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How does a curator decide what to acquire for a museum’s batik collection – another court-styled parang rusak? Or a flowery and colourful coastal nyonya sarong? What goes on in the mind of the curator when selecting pieces for the national collection and for an exhibition? Lee Chor Lin, curator of the Batik Kita: Dressing in Port Cities exhibition, shares her insights from three decades of curating and collecting for Singapore's national museums.
Formerly Director of National Museum of Singapore, Lee Chor Lin began her career as curator of the Southeast Asian collection, well-known for its strength in textiles. Her collecting experience has been shaped purely by curatorial research and public museum acquisition. Lee writes regularly on Southeast Asian and Chinese textiles, but more widely about aesthetics in Asian arts. She is the curator of Batik Kita: Dressing in Port Cities.
Image: Detail from a batik Belanda (Dutch batik) inspired by images seen in European fairy tales and magazines. "Slamet Pake" is urban slang of "Selamat Pakai", meaning "enjoy wearing". Kain panjang (detail). Central Java, Pekalongan, 1920s. Batik tulis. Cotton, synthetic dyes. ACM, T-0811.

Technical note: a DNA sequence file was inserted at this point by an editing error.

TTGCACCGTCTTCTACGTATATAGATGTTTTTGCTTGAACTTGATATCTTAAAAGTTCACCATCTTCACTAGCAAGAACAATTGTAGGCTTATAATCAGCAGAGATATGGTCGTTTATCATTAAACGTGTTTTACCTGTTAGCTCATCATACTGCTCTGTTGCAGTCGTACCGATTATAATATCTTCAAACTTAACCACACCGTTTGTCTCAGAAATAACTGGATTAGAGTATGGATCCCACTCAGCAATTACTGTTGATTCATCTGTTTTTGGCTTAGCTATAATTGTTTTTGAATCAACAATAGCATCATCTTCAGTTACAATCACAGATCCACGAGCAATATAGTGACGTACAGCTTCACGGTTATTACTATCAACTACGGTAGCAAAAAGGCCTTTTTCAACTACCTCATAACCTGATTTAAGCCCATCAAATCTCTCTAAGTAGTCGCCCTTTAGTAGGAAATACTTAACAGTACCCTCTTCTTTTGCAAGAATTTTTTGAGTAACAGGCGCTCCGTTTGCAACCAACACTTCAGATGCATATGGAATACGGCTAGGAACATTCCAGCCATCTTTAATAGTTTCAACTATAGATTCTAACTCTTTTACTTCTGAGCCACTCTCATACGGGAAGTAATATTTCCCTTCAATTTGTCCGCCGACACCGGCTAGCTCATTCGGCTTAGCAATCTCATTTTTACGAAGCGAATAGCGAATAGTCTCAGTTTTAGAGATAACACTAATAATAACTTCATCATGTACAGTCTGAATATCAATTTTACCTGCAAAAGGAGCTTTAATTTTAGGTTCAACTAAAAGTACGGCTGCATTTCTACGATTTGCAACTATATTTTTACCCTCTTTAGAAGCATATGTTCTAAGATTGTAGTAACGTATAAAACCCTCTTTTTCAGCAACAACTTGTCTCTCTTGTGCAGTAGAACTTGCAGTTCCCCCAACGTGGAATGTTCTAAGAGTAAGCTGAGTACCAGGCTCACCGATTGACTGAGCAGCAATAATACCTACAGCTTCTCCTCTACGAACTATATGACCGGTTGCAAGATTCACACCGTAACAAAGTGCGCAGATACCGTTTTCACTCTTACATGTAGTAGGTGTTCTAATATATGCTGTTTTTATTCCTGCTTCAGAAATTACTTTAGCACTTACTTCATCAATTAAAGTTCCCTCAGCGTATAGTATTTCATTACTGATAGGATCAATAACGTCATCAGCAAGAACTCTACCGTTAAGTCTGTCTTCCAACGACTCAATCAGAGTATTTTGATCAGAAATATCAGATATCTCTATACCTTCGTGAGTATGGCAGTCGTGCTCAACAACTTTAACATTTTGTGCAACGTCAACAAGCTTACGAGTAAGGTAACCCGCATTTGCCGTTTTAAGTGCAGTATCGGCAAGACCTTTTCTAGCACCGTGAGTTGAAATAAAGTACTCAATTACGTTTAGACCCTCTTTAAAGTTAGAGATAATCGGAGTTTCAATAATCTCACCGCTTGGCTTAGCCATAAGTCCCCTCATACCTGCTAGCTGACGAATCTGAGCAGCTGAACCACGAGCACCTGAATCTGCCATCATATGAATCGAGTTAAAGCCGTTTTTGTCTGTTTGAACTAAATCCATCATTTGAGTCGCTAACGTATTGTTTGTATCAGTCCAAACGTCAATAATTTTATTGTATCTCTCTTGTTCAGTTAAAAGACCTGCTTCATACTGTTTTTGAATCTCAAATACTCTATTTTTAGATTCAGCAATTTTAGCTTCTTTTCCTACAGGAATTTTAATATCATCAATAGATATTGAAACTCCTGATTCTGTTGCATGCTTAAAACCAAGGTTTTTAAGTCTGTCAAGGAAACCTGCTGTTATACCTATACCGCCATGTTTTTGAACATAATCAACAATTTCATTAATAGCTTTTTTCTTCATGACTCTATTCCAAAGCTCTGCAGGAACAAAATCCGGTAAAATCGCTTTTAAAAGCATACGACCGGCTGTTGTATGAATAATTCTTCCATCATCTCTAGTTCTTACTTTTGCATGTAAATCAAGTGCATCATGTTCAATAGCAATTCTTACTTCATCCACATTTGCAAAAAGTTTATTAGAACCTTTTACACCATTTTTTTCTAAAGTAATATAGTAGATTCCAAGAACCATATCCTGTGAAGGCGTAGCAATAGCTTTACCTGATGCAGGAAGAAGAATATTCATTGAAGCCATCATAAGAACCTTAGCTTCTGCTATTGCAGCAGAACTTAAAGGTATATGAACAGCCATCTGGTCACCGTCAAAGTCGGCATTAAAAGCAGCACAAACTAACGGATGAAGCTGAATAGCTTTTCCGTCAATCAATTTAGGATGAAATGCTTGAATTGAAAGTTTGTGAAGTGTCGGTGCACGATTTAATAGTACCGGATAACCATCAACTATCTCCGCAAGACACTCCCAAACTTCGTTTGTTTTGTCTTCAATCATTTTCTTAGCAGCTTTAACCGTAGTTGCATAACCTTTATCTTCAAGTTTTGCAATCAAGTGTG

Lee Chor Lin: Photo by Tara Sosrowardoyo
* Includes admission to the Batik Kita: Dressing in Port Cities exhibition until 9:30 pm on 17 Aug 2022, and another one-time admission to the same exhibition until 2 Oct 2022.
Organised in conjunction with the exhibition
Special Exhibitions Gallery, Asian Civilisations Museum
Fashioning Batik Panel Sessions
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